• Around 40% of Indigenous Australians who gamble on EGMs, sports betting, online casinos, poker and race wagering, gamble at least weekly on that form.
  • The proportion of weekly EGM players was six times higher among the Indigenous sample than among the general Australian population (Hing et al., 2014a).

Most Indigenous people gamble weekly or fortnightly with groups of family and friends, often using low stakes. They usually gamble on EGMs for a few hours or play bingo, sometimes pooling their funds. Gaming venues that provide easy access and equitable treatment of Indigenous peoples are preferred by Indigenous Australians. Socially motivated players gamble for recreation and relaxation with family and friends. In contrast, a minority of men and women are motivated by winning at gambling. When they have money (usually payday) they gamble heavily, frequently and in long sessions. They often seek loans to continue gambling, with some individuals pressuring others for money using cultural obligations as a lever (Breen, 2012a; Breen et al., 2011; Hing, Breen, & Gordon, 2012). Highly involved gamblers typically gamble alone, although they might be loosely connected to a social group in venues (Fogarty, 2009).

Card gambling

Card gambling

  • Indigenous card gambling is historically an acceptable activity, often seen as a way to strengthen social and cultural networks.
  • Card gambling participation and frequency are declining in urban areas.
  • Learning to gamble early in a collectivist society supports gambling becoming an ingrained habit for some Indigenous Australians.1

Many Indigenous Australians gamble occasionally on cards as a natural social activity (Christie & Greatorex, 2009). Card gambling using small stakes in long slow games is seen as women's gambling. Fast games with high stakes and an accumulating pool of winnings are more popular among men (Phillips, 2003).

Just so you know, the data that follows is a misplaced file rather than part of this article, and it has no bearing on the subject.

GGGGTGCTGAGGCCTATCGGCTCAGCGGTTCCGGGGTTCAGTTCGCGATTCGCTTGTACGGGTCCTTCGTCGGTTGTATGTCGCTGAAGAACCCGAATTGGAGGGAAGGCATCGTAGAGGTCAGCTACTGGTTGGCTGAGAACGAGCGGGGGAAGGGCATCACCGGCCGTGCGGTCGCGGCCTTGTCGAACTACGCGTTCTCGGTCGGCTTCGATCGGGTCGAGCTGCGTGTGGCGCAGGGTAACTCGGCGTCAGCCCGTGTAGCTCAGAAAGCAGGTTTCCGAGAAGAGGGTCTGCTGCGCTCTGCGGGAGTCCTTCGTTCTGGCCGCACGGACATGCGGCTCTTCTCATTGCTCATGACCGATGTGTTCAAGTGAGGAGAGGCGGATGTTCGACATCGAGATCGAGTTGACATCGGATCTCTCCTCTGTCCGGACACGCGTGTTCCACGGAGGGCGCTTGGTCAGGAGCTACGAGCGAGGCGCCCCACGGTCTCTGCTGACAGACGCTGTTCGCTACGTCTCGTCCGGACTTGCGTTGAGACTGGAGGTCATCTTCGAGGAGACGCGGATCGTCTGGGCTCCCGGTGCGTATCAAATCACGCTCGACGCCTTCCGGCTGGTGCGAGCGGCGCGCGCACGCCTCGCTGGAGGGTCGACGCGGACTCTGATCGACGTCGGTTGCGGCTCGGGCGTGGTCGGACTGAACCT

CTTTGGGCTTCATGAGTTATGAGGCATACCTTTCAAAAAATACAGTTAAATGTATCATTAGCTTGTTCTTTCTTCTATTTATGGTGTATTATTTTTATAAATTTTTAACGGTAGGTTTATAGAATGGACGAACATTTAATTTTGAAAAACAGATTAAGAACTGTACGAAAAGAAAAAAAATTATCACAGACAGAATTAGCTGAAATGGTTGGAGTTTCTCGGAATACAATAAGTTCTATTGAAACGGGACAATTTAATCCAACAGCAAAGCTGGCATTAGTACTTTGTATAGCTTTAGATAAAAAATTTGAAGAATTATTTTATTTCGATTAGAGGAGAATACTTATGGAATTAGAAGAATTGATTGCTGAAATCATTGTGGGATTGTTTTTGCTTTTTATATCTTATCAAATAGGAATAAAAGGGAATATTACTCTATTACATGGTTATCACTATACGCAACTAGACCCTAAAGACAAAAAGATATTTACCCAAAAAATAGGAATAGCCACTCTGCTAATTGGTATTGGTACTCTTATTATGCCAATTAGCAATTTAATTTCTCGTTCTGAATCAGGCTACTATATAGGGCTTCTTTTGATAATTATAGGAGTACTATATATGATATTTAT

Large card games are usually played on payday, but taper off as money is exhausted (Breen, 2012b; Breen, 2013). Some large games are organised for profit by entrepreneurs. In remote areas, large card games can attract numerous players and spectators. Spectators may wait for a loan from relatives to commence playing (Altman, 1985; McDonald & Wombo, 2006). Children and adolescents can play on the perimeter of the card ring. Sometimes, winners are expected to keep playing to allow losers an opportunity to win back a portion for living expenses. Some redistribution of winnings occurs in small trusted groups (Fogarty, 2009; Goodale, 1987).

Card games provide a neutral, Indigenous only space for discussions on family and community topics (AHMRC, 2007; Breen, 2012b). Winning, enjoyment and socialising are important card gambling motivations but reducing boredom, escaping stress and displaying status also motivate some card gambling (McDonald & Wombo, 2006; Nagel, Hinton, Thompson, & Spencer, 2011; Stevens & Bailie, 2012).

Box 2: Card gambling patterns

  • About 33% of Aboriginal individuals gamble on cards each year.